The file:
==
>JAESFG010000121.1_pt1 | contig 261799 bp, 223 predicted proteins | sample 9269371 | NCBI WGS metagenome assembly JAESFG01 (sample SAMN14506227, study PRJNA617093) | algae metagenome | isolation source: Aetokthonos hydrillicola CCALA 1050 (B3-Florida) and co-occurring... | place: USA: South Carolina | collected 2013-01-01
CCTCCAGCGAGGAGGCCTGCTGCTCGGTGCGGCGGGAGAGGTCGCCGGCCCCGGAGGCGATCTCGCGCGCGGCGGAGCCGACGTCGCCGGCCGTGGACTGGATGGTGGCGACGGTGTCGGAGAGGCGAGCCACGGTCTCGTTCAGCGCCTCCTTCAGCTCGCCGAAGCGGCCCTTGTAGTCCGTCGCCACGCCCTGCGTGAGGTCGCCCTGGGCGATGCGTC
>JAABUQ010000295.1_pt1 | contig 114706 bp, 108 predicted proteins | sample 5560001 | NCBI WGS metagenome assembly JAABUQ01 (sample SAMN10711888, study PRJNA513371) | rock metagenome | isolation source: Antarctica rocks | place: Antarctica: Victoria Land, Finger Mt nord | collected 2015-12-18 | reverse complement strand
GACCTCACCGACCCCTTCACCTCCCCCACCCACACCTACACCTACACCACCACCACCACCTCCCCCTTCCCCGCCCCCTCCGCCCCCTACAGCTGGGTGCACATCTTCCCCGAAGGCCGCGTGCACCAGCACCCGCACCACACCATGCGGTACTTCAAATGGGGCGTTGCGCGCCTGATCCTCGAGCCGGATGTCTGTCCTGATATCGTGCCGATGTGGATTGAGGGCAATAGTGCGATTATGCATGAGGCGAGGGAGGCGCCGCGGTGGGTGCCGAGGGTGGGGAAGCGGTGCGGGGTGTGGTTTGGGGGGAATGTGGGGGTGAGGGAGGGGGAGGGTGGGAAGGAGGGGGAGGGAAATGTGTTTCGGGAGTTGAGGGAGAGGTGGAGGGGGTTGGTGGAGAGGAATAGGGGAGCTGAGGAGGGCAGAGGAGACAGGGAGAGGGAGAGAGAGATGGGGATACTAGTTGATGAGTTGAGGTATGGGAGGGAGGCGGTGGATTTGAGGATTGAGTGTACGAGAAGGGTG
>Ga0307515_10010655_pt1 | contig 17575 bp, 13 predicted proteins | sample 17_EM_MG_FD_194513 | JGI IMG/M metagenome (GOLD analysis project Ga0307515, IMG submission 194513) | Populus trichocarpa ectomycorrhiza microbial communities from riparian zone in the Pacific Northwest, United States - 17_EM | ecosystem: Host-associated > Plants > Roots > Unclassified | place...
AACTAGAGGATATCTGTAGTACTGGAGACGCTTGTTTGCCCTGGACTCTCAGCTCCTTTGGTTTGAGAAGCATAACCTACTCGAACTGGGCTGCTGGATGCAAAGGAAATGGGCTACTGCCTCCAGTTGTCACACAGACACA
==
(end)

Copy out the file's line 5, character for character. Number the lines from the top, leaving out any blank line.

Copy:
>Ga0307515_10010655_pt1 | contig 17575 bp, 13 predicted proteins | sample 17_EM_MG_FD_194513 | JGI IMG/M metagenome (GOLD analysis project Ga0307515, IMG submission 194513) | Populus trichocarpa ectomycorrhiza microbial communities from riparian zone in the Pacific Northwest, United States - 17_EM | ecosystem: Host-associated > Plants > Roots > Unclassified | place...